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Analyzing party competition through the comparative manifesto data: some theoretical and methodological considerations

Abstract

This paper deals with some of the theoretical and methodological concerns arising from an in-depth analysis of one of the most successful research groups in comparative politics: the Comparative Manifesto Project. The first part of the paper discusses its theoretical background: the dimensionality of the political space, the operationalisation of the saliency theory and whether through election manifestos it is possible to determine the actual party positions. The second part attempts to contribute to the methodological debate by focusing on generally neglected weaknesses of the CMP’s method with regard to both the classification scheme and the coding procedure. In particular, it shows that it is probably impossible to correct the major problems here identified without destroying their comparability across time and space, since they are so deeply rooted in the CMP’s approach.

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Notes

  1. 1.

    There have been several attempts to fix the manifesto scheme: Gabel and Huber (2000), for example, suggest simply extracting the first principal component from the 56 issues, developing an approach named the ‘vanilla method’, whereas others have retained the seven main categories in the original dataset and then extracted principal components from each category (Klingemann 1995).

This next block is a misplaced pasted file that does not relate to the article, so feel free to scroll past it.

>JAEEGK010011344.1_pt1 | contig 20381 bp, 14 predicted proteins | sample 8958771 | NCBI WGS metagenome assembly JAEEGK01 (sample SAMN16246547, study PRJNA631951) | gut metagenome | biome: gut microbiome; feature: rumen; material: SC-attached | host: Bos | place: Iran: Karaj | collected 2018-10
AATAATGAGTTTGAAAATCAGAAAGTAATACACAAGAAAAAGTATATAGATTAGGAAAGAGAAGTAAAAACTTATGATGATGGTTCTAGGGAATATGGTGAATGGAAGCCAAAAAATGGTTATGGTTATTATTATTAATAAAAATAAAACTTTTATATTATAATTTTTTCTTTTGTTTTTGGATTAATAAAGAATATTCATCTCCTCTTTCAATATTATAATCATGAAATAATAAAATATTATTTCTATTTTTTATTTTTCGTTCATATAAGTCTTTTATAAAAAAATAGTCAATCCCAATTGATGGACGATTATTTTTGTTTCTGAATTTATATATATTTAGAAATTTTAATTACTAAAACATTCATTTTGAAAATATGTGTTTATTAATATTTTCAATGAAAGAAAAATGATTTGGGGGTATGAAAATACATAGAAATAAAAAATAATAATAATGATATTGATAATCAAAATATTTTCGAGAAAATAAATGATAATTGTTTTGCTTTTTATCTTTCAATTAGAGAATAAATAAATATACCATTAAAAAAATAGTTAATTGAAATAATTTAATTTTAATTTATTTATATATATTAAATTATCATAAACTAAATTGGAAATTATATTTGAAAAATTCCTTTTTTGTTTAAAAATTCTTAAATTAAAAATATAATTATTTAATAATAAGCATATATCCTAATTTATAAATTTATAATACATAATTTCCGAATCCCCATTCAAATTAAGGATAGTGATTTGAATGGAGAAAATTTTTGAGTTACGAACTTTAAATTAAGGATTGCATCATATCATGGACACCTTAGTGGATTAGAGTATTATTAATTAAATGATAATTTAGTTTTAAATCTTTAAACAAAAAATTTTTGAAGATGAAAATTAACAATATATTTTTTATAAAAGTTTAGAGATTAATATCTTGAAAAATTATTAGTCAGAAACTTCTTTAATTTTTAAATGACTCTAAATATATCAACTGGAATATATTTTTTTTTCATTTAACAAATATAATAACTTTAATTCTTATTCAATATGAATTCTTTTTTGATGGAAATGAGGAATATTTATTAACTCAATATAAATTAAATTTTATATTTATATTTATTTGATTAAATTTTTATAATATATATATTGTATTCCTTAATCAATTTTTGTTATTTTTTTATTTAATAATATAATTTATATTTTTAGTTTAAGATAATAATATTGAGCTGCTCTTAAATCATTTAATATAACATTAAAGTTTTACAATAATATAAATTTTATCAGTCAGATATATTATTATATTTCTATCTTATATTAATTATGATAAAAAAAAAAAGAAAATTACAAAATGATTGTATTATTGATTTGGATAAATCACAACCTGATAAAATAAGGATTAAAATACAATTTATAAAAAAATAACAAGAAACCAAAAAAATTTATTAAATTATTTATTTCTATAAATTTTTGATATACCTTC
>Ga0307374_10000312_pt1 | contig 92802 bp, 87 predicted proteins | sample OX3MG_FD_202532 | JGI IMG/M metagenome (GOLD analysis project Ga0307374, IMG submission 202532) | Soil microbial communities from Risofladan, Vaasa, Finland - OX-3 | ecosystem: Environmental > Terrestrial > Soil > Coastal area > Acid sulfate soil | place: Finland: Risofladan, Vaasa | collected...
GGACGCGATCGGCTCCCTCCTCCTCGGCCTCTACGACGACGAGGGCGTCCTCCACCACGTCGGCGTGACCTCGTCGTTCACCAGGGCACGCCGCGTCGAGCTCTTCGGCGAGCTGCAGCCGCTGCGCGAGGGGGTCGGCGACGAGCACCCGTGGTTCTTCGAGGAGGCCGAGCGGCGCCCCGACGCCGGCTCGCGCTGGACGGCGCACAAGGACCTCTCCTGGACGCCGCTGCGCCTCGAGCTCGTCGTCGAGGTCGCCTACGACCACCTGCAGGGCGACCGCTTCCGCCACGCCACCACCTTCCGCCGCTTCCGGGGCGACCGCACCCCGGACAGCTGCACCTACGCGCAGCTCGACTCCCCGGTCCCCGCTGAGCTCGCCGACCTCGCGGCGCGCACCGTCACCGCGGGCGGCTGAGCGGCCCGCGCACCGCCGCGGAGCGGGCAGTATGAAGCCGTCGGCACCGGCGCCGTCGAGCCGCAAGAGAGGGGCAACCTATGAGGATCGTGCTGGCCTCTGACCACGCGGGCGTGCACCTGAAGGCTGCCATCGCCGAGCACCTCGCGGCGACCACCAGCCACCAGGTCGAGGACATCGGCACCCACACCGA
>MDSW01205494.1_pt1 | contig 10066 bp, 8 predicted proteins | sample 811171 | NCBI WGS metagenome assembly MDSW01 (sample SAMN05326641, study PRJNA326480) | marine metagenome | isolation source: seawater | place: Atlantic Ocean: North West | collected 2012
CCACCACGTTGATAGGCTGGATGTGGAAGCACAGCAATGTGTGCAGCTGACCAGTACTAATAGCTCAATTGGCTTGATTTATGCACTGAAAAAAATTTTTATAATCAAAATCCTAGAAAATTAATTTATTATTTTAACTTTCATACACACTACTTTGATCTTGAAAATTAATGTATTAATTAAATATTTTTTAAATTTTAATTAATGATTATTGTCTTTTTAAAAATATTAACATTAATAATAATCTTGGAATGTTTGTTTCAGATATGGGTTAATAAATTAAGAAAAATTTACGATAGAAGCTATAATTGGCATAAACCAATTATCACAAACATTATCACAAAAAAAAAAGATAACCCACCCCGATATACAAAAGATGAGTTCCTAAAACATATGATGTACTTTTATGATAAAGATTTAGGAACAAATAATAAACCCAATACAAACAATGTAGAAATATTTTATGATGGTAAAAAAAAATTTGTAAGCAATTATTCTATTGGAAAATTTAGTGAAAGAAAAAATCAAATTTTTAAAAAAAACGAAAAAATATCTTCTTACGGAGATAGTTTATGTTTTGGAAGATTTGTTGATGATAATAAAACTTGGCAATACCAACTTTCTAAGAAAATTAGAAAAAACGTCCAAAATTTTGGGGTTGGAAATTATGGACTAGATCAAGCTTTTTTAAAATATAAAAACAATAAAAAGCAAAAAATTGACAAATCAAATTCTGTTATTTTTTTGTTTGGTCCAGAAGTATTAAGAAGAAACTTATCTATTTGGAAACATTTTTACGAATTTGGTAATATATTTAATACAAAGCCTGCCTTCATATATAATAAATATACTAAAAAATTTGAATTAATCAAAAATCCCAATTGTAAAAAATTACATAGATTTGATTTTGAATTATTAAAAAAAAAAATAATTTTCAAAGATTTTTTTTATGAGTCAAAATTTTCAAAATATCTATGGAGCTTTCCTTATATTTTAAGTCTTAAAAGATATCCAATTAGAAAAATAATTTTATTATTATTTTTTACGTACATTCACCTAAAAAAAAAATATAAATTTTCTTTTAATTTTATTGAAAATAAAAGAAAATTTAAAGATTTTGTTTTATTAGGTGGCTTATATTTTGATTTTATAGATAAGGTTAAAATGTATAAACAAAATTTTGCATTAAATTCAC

2. 2.

    If policies at the European level are discussed with respect to their impact at the national or regional level the appropriate code (108 or 110) has to be coded as well as the specific national position (Volkens 2002: 13).

  3. 3.

    An attempt to determine party positions on immigration from the CMP’s dataset is made by Alonso and da Fonseca (2009).

  4. 4.

    Liberal Democrats 2010 Election Manifesto, p.13.

  5. 5.

    Protsyk and Garaz (2011) establish a ‘neutral’ category for multiculturalism to cover the same concerns we point to here.

  6. 6.

    As Protsyk, a CMP’s scholar argues, the quasi-sentences which imply specific actions the party aims at undertaking, are to distinguished (2010: 4–5).

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Acknowledgments

A previous version of this paper was presented at the XXVIth Conference of the Italian Political Science Association, 2012, Rome, Italy. An embarrassingly large number of scholars have made valuable comments on this paper, and its various drafts. Particular thanks go to Giorgia Bulli, Giliberto Capano, Alessandro Chiaramonte, Giuseppe Ieraci, Marco Tarchi, Luca Verzichelli and Claudius Wagemann. The usual disclaimer applies.

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Correspondence to Mattia Zulianello.

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Zulianello, M. Analyzing party competition through the comparative manifesto data: some theoretical and methodological considerations. Qual Quant 48, 1723–1737 (2014). https://doi.org/10.1007/s11135-013-9870-0

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Keywords

  • Election manifestos
  • Party competition
  • Content-analysis
  • Left-right
  • Polarization